2. Sorting – Gather a variety of pasta shapes and mix them together in one bag or plastic container. Have your little learner(s) scoop out a handful and spread them on a cookie sheet. The child can then sort the pasta by shape and count them. You can create index cards with numerals to match to the sorted piles.

3. Patterns – Experiment with repeated designs of different shape, size, or color. You can color your own pasta or use vegetable pasta like spinach and tomato. Keep it simple with basic repeating patterns or make it challenging with growing patterns. Check out my repetition post for patterns in nature.

4. Graphs – Use pasta to create a pictograph. First, survey family and friends on their favorite variety of pasta. Then, create a pictograph revealing the results. What else can you graph?

5. Sound – Make maracas or shakers using paper plates. Decorate two small paper plates first. Then add a single type of pasta to a small paper plate, and place a second paper plate on top. Staple or tape around the sides. Create another shaker using a different type of pasta. Compare the sounds.

Too-big Shoes & Crafty Costumes

I like dressing up, though I don’t remember doing it much as a child. Like any kid, my imagination was big enough to include multiple wardrobes for all my role-playing adventures. However, dressing up did add a level of glamour and excitement. Most kids’ first experience with dressing up is to put on a pair of too big shoes and clip-clap around in them like their favorite adult! Read below to discover where you can dress-up in southern California and explore some crafty activities for your own home.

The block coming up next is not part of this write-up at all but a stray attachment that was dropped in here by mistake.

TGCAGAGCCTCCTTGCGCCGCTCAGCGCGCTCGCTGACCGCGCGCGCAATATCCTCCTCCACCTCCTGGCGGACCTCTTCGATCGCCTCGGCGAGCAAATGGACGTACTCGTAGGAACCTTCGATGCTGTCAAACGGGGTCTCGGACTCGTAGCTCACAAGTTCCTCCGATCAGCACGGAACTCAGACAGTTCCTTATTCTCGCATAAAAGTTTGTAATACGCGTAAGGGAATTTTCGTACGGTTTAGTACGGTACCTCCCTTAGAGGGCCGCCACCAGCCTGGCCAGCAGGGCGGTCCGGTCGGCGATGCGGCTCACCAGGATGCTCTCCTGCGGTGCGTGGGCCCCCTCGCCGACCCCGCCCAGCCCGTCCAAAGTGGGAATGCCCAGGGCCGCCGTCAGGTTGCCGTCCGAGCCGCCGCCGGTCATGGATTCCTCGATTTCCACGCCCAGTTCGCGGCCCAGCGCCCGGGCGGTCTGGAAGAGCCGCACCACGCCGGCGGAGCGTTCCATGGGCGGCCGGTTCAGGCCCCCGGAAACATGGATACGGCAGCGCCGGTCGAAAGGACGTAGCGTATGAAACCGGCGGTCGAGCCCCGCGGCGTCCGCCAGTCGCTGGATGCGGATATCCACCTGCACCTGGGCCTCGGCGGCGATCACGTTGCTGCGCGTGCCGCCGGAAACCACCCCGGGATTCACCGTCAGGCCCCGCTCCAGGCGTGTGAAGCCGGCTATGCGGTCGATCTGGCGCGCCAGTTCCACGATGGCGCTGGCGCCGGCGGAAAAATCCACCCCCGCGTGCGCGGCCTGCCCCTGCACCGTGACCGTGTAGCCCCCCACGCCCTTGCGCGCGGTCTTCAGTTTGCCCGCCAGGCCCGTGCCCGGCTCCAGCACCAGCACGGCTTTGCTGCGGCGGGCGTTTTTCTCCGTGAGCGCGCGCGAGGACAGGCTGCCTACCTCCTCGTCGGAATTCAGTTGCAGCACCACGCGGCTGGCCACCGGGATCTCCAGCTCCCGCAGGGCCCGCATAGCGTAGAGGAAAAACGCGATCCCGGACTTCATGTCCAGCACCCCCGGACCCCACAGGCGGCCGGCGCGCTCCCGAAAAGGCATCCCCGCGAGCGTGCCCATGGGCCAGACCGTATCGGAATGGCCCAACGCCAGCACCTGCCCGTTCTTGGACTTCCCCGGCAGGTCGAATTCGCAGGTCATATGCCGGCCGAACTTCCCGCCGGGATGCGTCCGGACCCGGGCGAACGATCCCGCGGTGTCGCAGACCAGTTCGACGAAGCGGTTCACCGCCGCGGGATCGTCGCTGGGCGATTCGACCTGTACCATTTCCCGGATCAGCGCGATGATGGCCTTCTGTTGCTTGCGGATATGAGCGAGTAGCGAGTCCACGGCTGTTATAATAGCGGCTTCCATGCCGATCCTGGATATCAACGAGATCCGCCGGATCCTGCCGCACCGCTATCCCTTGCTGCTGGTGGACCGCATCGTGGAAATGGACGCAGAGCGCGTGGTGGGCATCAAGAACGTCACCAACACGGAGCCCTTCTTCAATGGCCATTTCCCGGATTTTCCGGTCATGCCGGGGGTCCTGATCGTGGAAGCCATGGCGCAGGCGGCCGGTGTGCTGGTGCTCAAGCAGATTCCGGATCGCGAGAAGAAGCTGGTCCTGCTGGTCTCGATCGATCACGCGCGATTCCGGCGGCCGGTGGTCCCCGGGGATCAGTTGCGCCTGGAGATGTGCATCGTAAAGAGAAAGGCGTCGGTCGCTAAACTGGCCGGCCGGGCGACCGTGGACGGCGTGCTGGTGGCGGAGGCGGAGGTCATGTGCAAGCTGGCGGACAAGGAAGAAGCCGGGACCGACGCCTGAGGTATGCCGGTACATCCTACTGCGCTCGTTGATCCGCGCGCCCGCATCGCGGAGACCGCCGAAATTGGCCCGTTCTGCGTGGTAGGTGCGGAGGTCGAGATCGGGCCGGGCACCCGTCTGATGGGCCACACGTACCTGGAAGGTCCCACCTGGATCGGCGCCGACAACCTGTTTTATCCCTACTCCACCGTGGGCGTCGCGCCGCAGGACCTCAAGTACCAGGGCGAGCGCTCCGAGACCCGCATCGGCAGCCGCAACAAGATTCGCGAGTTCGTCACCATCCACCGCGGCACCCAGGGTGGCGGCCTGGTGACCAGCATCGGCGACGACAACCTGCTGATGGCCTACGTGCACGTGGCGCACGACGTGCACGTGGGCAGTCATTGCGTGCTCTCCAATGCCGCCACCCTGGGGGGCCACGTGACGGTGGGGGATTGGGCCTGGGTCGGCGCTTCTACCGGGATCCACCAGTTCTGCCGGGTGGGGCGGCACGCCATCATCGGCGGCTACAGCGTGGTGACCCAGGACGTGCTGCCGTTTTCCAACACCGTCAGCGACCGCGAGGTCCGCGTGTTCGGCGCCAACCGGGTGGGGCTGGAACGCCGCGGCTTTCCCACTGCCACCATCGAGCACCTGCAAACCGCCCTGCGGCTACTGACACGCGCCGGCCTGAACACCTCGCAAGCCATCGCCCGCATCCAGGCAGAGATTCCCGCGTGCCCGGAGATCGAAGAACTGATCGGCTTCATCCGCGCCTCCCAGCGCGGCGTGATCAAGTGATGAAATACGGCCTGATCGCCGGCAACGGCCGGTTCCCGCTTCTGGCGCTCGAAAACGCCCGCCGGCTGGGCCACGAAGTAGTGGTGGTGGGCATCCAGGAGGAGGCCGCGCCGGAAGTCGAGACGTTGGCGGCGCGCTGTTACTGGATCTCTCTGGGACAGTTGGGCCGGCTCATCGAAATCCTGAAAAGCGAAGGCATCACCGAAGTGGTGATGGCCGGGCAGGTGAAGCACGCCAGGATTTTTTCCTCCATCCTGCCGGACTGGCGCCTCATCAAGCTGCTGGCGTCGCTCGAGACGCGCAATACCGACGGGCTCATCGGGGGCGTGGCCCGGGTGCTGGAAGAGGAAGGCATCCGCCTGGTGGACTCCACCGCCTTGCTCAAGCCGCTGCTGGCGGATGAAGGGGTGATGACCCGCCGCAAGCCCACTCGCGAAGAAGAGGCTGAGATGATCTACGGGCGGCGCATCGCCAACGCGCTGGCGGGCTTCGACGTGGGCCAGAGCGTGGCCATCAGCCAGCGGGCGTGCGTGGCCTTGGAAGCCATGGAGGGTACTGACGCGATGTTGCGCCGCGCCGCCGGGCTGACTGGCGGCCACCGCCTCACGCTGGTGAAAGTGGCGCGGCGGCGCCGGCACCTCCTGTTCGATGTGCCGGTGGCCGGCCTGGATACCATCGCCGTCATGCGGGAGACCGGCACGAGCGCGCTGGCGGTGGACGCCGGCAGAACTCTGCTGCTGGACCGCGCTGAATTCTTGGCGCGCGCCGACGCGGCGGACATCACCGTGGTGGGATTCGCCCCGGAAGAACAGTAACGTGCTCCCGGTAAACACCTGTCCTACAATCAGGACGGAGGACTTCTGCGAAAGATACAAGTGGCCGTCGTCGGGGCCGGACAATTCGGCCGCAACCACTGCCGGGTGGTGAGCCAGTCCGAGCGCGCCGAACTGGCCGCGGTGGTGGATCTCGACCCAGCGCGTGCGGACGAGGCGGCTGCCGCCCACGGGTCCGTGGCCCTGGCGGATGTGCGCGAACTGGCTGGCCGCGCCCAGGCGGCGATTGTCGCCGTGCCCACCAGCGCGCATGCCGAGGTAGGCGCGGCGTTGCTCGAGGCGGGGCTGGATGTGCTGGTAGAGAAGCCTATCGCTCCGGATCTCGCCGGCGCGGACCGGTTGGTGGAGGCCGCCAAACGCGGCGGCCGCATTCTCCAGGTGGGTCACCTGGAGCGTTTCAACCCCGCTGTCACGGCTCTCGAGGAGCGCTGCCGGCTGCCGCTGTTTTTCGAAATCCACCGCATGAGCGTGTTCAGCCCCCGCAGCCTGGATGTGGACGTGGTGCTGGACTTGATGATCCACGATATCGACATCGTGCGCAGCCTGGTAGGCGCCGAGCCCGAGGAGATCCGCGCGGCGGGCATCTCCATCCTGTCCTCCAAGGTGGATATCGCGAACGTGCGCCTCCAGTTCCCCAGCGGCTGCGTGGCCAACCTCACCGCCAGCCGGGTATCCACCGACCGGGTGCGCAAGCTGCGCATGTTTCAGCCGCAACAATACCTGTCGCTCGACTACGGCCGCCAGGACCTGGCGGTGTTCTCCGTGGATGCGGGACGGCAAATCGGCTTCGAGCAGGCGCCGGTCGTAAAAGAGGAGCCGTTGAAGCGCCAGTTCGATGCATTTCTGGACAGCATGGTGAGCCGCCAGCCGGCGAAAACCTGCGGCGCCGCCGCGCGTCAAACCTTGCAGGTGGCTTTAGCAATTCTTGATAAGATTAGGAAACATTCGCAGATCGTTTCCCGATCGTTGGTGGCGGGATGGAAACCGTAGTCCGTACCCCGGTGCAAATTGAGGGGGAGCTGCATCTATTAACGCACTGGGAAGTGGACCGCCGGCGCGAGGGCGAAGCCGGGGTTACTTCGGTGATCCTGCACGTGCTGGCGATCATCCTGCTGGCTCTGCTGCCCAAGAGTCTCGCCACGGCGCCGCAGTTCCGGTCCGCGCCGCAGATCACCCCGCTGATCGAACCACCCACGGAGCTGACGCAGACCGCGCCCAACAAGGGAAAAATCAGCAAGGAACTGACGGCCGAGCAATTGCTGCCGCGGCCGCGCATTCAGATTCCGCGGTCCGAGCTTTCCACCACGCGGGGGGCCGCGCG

Maritime Museum of San Diego
This fleet of vessels includes the historic Star of India built in 1863. Families can dress up as emigrants as they explore the close living quarters.

Pacific Asia Museum, Pasadena
The museum’s interactive exhibit titled Journeys: The Silk Road features a number of interactive elements including dressing as a camel handler or other traveling merchants.

Skirball Cultural Center, Los Angeles
As I mentioned in a previous post on books, the Skirball Cultural Center had a temporary exhibition in 2010 titled Monsters & Miracles: A Journey through Jewish Picture Books. This interactive exhibition included an exhibit to create your own monster with materials that could be used in a variety of ways depending on where your imagination took you.

Creating a Monster at the Skirball

Disneyland, Anaheim
Sure there are plenty of dressed-up characters to meet, but have you ever visited the hat shop? It’s almost as much fun as riding the rides, but define buying parameters before entering so you don’t walk away with unwanted purchases or unhappy kids. All you really need is a camera to capture the transformation of your family into classic Disney characters or other animated favorites.

Comic-Con International, San Diego
Dressing up is not a requirement for this comic convention, but it provides a good excuse. It may be the largest spectacle of costumes outside of Halloween, though not all are family-appropriate. Sunday’s line-up tends to include a number of kid-friendly activities.

Try This: